from The American Heritage® Dictionary of the English Language, 5th Edition.

  • noun An apparatus for measuring gases.

from The Century Dictionary.

  • noun In chem.:
  • noun An instrument or apparatus intended to measure, collect, preserve, or mix different gases.
  • noun An instrument for measuring the quantity of gas employed in any chemical experiment.
  • noun A reservoir or storehouse for gas, especially for the ordinary illuminating gas produced in gas-works, which supplies the various pipes employed in lighting streets and houses.

from the GNU version of the Collaborative International Dictionary of English.

  • noun An apparatus for holding and measuring of gas; in gas works, a huge iron cylinder closed at one end and having the other end immersed in water, in which it is made to rise or fall, according to the volume of gas it contains, or the pressure required.

from Wiktionary, Creative Commons Attribution/Share-Alike License.

  • noun Any of various instruments used to measure the flow of gas through pipelines.
  • noun A gasholder.

from WordNet 3.0 Copyright 2006 by Princeton University. All rights reserved.

  • noun a meter for measuring the amount of gas flowing through a particular pipe
  • noun a large gas-tight spherical or cylindrical tank for holding gas to be used as fuel


from The American Heritage® Dictionary of the English Language, 4th Edition

[French gazomètre : gaz, gas (from Dutch gas; see gas) + -mètre, -meter.]

from Wiktionary, Creative Commons Attribution/Share-Alike License

gas +‎ -meter


  • When thoroughly washed, it flows through the pipe, L, into the gasometer, which is of galvanized iron, and is very carefully balanced.

    Scientific American Supplement, No. 514, November 7, 1885

  • And the millions who stay at home, how are they to be persuaded that the thrill provoked by a locomotive or a gasometer is the real thing?


  • Near the gasometer is the hydraulic machine for supplying with water the tank on the top of the house; all the other services on this line of pipe are screwed off, and thus the water is forced to the top of the building.

    Chambers's Edinburgh Journal, No. 443 Volume 17, New Series, June 26, 1852

  • The shopping mall levels in each gasometer are connected to the others by skybridges.

    Gasometers Reimagined as Apartment Community

  • Each gasometer was divided into several zones for living (apartments in the top), working (offices in the middle floors) and entertainment and shopping (shopping malls in the ground floors).

    Gasometers Reimagined as Apartment Community

  • RT @VariousArch @bryanboyer: What will be the 2000s gasometer?

    Ballardian » Twitter links, part 2

  • I do like a nice gasometer and yes, Fred, he's done it again hasn't he .... a very nice piece of deconstruction too from your good self, what with all that juxtaposing and echoing going on.

    Cricket & All That Gas

  • What with your artfully juxtaposed angles of pub roof and gasometer girders, and your stark relief foliage echoing the passing clouds in the background.

    Cricket & All That Gas

  • The unsightly cast-iron gasometer that gave its name to a hairpin bend is long gone, the train station whose ticket office overlooked another 180-degree corner has been replaced by a luxury hotel, and the famous Tabac is buried during race week under the latticed scaffolding of a temporary grandstand.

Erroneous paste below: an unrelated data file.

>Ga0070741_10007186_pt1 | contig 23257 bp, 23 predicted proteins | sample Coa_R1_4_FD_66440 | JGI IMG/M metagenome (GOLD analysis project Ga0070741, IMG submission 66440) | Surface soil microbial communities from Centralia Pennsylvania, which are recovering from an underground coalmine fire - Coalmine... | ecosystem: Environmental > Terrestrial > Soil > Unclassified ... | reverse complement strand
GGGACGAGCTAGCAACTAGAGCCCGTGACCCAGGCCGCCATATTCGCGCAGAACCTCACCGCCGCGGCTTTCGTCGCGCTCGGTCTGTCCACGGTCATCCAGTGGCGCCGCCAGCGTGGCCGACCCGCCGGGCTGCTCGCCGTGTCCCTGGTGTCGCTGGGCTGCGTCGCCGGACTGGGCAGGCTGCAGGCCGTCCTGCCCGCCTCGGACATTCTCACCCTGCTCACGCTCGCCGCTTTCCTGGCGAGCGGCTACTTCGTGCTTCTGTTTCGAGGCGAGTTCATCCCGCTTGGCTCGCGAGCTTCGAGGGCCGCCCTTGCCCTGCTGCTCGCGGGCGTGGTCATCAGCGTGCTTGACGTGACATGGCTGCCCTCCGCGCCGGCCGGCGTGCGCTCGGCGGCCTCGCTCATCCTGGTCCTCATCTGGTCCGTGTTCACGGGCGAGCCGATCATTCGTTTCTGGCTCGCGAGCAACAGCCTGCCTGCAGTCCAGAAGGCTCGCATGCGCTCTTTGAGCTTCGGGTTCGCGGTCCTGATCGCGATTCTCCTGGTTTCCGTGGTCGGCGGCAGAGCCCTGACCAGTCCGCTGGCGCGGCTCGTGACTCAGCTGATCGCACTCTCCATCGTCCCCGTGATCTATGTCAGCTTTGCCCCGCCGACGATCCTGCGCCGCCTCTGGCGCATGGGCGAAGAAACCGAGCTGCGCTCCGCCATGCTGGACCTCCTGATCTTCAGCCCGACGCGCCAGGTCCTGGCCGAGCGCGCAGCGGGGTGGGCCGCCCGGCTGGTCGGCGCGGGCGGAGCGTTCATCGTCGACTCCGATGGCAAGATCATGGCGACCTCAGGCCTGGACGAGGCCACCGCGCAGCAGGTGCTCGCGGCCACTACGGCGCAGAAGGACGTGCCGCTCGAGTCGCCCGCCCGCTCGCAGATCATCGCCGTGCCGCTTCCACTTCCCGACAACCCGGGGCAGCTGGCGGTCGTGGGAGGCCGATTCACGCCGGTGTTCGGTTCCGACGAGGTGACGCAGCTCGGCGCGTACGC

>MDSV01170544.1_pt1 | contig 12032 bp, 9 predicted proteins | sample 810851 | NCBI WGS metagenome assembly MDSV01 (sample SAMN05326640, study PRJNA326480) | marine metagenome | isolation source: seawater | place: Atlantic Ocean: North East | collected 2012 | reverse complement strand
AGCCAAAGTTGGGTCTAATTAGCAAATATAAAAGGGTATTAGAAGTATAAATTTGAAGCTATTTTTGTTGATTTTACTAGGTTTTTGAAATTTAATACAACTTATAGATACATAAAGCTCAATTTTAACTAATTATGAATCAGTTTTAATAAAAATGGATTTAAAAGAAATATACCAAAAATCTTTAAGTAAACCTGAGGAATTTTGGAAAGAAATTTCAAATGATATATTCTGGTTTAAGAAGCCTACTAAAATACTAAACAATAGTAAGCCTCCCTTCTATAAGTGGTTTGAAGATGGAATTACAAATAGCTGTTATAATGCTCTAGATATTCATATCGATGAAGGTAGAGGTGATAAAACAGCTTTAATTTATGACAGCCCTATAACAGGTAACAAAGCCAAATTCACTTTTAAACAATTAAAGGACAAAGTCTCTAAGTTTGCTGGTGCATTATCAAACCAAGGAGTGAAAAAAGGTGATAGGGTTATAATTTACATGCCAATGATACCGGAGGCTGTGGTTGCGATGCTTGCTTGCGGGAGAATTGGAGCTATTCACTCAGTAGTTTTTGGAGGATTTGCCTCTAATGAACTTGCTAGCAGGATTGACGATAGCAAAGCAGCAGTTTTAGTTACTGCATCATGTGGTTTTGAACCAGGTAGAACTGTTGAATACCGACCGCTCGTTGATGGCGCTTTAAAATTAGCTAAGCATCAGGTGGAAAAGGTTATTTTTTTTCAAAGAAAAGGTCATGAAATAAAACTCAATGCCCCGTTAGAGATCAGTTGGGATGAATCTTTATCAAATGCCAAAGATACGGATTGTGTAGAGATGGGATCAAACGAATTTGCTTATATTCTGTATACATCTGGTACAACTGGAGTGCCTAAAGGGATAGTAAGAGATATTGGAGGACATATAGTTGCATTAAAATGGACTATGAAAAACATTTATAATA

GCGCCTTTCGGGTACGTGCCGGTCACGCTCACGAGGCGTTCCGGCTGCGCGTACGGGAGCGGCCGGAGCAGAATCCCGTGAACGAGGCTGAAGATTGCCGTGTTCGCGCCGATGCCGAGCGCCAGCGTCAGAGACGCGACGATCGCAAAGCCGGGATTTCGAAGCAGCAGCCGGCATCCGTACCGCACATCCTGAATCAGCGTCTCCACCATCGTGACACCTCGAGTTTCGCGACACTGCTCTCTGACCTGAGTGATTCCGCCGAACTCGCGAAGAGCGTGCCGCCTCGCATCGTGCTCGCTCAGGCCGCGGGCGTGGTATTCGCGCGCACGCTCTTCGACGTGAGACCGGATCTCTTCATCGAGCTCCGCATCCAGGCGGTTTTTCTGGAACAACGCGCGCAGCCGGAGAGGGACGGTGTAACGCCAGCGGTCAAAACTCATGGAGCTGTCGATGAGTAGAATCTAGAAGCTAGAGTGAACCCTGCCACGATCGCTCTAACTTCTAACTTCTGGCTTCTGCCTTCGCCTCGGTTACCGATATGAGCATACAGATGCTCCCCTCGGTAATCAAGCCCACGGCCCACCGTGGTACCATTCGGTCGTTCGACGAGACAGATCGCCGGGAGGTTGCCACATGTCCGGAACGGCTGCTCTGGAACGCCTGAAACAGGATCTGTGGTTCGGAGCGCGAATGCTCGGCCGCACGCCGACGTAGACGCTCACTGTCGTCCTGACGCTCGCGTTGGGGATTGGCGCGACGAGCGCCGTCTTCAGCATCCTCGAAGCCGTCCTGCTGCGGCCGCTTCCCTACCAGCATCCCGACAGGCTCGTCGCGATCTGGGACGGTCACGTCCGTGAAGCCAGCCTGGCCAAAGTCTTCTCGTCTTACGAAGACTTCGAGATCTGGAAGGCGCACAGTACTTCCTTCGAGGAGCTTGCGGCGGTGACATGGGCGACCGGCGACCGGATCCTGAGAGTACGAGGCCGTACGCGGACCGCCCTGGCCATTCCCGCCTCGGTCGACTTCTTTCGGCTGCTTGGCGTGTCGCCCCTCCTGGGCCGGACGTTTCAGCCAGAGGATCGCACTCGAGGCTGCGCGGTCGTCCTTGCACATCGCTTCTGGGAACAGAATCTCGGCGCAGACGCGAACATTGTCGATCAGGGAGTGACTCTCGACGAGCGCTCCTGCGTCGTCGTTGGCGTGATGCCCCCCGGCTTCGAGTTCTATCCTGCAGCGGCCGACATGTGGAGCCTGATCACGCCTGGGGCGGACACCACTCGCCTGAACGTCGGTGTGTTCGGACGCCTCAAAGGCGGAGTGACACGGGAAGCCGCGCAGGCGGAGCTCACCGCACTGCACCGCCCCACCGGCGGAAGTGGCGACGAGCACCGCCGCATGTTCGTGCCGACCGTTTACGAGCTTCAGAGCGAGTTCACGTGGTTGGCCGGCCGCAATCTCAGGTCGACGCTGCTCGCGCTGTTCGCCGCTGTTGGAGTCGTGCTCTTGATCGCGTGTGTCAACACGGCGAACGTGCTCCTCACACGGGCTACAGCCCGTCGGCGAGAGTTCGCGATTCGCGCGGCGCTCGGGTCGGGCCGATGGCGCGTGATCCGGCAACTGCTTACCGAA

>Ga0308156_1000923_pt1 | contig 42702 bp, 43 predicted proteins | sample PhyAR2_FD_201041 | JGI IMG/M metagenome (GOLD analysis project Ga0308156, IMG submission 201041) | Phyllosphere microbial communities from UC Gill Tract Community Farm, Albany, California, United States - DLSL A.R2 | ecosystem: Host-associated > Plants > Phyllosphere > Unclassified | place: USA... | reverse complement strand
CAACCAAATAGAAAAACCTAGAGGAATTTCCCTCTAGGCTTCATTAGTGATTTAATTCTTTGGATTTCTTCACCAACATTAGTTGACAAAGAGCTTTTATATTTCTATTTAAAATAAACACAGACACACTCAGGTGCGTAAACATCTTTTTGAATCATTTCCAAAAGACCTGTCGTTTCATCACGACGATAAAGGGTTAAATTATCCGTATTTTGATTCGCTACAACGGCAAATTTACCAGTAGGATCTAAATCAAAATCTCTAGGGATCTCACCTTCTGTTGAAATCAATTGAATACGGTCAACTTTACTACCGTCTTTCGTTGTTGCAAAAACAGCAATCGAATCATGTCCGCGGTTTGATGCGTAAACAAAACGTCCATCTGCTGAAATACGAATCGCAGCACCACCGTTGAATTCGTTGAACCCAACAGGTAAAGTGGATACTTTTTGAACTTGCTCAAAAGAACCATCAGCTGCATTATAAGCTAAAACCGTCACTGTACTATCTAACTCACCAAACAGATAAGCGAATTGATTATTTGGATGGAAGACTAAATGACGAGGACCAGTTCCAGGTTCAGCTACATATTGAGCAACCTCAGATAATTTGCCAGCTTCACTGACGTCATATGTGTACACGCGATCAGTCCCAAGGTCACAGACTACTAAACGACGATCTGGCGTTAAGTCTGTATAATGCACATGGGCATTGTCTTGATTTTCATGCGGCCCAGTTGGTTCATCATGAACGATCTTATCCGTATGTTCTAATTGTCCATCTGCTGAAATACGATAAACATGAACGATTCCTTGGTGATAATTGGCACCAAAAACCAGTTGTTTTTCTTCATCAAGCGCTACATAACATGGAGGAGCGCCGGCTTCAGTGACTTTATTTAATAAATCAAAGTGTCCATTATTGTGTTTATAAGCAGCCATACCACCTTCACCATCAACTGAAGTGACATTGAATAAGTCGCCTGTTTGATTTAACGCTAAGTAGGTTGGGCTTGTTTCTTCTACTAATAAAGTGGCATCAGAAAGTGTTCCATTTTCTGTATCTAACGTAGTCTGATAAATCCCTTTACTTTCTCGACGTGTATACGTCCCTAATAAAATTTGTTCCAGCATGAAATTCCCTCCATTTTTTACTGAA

Monaco grand prix: The race where heroes are made

  • Well, I probably wont be tuning in and doing another enraged dance about the remaining episodes….and yet, there is a strange fascination, bit like watching a slomo car crash dummy test, or the demolition of a gasometer or such like.

    Primeval: S3 Ep7 – Updated Pondering « INTERSTELLAR TACTICS


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  • A barbarism, avoided by those seeking to speak literate English.

    April 20, 2011

  • Lovely Flickr photos.

    April 20, 2011

  • What word, by the way, would you recommend using in its place? You know, for that stroke of finesse one needs when talking about large gas storage vessels.

    April 20, 2011

  • American Heritage recommends gasholder... which I am sorely tempted to read as gash-older.

    April 20, 2011

  • I grew up liking the bass drum -om- in the middle of this word. There was - still is, I suspect - a large gasometer on one side of the home ground of one of Melbourne's football teams. It was often referred to in game commentaries I listened to on my trannie: "Greig collects the footy and sprints along the wing in front of the gasometer..."

    I can't see what's illiterate about it. The derivation is not a butchery and there are obvious cognates in French gazomètre and Italian gasometro.

    April 20, 2011

  • Reading this page makes me doubt whether English is my first language.

    Gasometer? Trannie? Footy?

    April 20, 2011

  • Transistor radio. Football. Frogmukluks.

    April 20, 2011

  • Bilby,

    Whoever coined the term was either shameless or knew nothing of word formation. The classical connecting vowel -o- is quite out of place at the end of gas. 'Gas metre' should have been used instead of the present monstrosity.

    This is only one example of a number of illiterate formations ending in 'meter' - speedometer, floodometer, &c.

    April 20, 2011

  • I'm guessing duckobill is a monstrosity, too.

    April 20, 2011

  • I'd never heard this word until today. When I was young we had a propane tank for the stove, and I'm pretty sure any other vessel for holding gas was called a tank--there's the gas tank or fuel tank in your pickup, there's the fuel storage tank or gas storage tank over by the highway, and there might even be those tanks of "anhydrous" that didn't have to have chain-link fence around 'em before those stupid kids started stealing the anhydrous ammonia to cook up batches of meth.

    April 20, 2011